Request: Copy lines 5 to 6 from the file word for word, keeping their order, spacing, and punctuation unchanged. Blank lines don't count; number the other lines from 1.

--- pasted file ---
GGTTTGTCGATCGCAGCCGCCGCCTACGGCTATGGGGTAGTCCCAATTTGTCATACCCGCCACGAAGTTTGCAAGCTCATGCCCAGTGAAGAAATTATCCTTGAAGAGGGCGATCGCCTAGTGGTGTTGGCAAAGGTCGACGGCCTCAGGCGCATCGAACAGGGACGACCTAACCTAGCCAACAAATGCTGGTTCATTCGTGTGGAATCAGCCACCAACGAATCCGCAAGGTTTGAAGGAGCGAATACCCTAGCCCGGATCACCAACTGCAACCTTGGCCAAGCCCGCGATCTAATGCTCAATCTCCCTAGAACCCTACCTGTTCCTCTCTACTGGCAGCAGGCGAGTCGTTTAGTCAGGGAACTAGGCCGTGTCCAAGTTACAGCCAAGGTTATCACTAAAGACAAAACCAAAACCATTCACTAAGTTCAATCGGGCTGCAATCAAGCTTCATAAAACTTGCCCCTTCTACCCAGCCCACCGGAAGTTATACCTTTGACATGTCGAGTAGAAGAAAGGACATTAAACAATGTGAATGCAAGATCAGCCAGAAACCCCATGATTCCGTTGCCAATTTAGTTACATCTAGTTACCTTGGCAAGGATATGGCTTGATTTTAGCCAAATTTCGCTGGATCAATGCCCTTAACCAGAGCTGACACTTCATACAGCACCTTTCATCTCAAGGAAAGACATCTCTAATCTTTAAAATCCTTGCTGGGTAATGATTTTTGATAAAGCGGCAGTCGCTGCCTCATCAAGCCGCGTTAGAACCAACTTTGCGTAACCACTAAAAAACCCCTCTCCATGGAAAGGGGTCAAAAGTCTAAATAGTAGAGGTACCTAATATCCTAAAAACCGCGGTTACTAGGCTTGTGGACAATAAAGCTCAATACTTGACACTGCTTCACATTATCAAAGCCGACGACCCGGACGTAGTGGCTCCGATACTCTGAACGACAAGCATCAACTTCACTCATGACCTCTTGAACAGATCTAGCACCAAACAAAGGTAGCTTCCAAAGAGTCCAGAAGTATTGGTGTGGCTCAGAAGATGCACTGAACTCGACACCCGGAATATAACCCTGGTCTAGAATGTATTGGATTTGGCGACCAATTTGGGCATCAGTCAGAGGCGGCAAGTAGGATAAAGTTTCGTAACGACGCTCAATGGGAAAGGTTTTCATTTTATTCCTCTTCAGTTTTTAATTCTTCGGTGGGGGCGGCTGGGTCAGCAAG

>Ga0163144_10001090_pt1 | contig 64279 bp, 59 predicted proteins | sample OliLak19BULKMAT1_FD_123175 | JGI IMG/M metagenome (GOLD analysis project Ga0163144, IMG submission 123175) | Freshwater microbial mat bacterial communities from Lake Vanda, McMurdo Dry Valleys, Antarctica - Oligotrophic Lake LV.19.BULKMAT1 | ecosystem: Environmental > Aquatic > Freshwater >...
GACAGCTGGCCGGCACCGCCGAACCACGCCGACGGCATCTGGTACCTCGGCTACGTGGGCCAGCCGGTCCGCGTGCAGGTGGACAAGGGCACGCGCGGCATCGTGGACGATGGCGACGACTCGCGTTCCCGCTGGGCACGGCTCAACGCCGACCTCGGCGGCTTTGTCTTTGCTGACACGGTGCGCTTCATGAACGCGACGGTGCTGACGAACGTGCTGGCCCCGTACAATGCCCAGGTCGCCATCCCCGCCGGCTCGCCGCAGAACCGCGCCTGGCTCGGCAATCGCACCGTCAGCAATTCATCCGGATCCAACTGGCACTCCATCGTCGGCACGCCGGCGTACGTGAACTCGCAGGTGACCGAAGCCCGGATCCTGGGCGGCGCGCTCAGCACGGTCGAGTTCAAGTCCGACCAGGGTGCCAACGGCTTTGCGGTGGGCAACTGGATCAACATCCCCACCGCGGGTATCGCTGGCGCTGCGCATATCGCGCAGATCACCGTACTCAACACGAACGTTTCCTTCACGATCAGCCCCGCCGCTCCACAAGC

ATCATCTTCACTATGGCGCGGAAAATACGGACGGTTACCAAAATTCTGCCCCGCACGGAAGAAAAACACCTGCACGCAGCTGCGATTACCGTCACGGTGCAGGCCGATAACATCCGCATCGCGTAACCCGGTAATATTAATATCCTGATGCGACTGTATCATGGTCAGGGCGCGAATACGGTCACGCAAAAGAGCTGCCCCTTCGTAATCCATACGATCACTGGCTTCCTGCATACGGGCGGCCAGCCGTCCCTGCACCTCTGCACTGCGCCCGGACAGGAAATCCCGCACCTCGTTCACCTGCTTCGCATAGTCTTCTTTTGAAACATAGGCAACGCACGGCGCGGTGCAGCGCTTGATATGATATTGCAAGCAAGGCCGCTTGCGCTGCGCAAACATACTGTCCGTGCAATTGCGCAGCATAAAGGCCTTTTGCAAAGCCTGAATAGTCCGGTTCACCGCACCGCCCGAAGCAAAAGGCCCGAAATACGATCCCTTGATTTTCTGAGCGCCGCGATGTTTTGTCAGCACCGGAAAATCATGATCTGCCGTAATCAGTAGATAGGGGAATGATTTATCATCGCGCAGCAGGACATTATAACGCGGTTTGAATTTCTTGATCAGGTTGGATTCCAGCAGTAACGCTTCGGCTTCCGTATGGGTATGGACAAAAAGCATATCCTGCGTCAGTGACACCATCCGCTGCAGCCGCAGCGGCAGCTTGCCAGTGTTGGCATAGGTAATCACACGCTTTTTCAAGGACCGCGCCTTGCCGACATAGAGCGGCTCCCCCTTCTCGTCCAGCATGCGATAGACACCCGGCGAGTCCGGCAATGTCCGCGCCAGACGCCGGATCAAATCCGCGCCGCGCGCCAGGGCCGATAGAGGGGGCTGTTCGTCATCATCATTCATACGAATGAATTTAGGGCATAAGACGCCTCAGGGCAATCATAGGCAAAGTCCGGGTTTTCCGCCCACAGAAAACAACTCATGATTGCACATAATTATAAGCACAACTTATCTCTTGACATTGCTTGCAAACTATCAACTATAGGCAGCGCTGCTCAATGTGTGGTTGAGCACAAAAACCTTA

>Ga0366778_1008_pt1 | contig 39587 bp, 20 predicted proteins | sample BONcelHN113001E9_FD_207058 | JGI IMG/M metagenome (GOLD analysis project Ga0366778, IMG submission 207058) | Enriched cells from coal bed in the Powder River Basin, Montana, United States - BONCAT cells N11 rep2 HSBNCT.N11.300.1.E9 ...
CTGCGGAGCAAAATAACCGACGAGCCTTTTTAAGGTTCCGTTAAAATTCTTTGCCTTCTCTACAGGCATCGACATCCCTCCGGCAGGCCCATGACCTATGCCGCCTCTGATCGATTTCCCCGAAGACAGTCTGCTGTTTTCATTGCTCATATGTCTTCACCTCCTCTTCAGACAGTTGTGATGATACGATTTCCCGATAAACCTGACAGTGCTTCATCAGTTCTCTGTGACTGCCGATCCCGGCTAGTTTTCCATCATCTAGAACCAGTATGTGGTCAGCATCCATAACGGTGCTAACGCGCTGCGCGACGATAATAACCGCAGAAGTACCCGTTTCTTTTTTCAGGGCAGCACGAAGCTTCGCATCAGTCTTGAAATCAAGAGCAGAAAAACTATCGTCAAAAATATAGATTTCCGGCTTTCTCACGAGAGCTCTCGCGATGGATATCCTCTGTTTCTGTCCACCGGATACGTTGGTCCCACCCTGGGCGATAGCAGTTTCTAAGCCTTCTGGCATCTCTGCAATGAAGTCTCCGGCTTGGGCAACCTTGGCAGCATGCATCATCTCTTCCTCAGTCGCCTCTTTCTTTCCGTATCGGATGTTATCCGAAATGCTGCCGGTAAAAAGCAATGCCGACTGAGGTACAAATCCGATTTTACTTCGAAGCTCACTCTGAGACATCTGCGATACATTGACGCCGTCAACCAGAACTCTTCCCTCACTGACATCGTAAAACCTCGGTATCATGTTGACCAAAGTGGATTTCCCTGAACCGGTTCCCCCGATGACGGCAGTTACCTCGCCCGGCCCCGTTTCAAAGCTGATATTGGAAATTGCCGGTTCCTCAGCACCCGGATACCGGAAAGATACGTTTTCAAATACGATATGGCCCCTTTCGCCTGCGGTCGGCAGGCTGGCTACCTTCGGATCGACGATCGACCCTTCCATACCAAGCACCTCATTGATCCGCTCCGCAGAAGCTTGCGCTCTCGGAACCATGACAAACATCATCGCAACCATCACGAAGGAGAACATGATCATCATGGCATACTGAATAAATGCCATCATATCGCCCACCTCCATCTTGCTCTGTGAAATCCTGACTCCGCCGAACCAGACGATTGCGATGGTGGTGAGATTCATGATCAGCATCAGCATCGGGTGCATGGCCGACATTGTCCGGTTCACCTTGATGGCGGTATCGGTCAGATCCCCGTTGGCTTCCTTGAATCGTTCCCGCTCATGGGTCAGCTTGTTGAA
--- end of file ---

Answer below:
>Ga0366778_1008_pt1 | contig 39587 bp, 20 predicted proteins | sample BONcelHN113001E9_FD_207058 | JGI IMG/M metagenome (GOLD analysis project Ga0366778, IMG submission 207058) | Enriched cells from coal bed in the Powder River Basin, Montana, United States - BONCAT cells N11 rep2 HSBNCT.N11.300.1.E9 ...
CTGCGGAGCAAAATAACCGACGAGCCTTTTTAAGGTTCCGTTAAAATTCTTTGCCTTCTCTACAGGCATCGACATCCCTCCGGCAGGCCCATGACCTATGCCGCCTCTGATCGATTTCCCCGAAGACAGTCTGCTGTTTTCATTGCTCATATGTCTTCACCTCCTCTTCAGACAGTTGTGATGATACGATTTCCCGATAAACCTGACAGTGCTTCATCAGTTCTCTGTGACTGCCGATCCCGGCTAGTTTTCCATCATCTAGAACCAGTATGTGGTCAGCATCCATAACGGTGCTAACGCGCTGCGCGACGATAATAACCGCAGAAGTACCCGTTTCTTTTTTCAGGGCAGCACGAAGCTTCGCATCAGTCTTGAAATCAAGAGCAGAAAAACTATCGTCAAAAATATAGATTTCCGGCTTTCTCACGAGAGCTCTCGCGATGGATATCCTCTGTTTCTGTCCACCGGATACGTTGGTCCCACCCTGGGCGATAGCAGTTTCTAAGCCTTCTGGCATCTCTGCAATGAAGTCTCCGGCTTGGGCAACCTTGGCAGCATGCATCATCTCTTCCTCAGTCGCCTCTTTCTTTCCGTATCGGATGTTATCCGAAATGCTGCCGGTAAAAAGCAATGCCGACTGAGGTACAAATCCGATTTTACTTCGAAGCTCACTCTGAGACATCTGCGATACATTGACGCCGTCAACCAGAACTCTTCCCTCACTGACATCGTAAAACCTCGGTATCATGTTGACCAAAGTGGATTTCCCTGAACCGGTTCCCCCGATGACGGCAGTTACCTCGCCCGGCCCCGTTTCAAAGCTGATATTGGAAATTGCCGGTTCCTCAGCACCCGGATACCGGAAAGATACGTTTTCAAATACGATATGGCCCCTTTCGCCTGCGGTCGGCAGGCTGGCTACCTTCGGATCGACGATCGACCCTTCCATACCAAGCACCTCATTGATCCGCTCCGCAGAAGCTTGCGCTCTCGGAACCATGACAAACATCATCGCAACCATCACGAAGGAGAACATGATCATCATGGCATACTGAATAAATGCCATCATATCGCCCACCTCCATCTTGCTCTGTGAAATCCTGACTCCGCCGAACCAGACGATTGCGATGGTGGTGAGATTCATGATCAGCATCAGCATCGGGTGCATGGCCGACATTGTCCGGTTCACCTTGATGGCGGTATCGGTCAGATCCCCGTTGGCTTCCTTGAATCGTTCCCGCTCATGGGTCAGCTTGTTGAA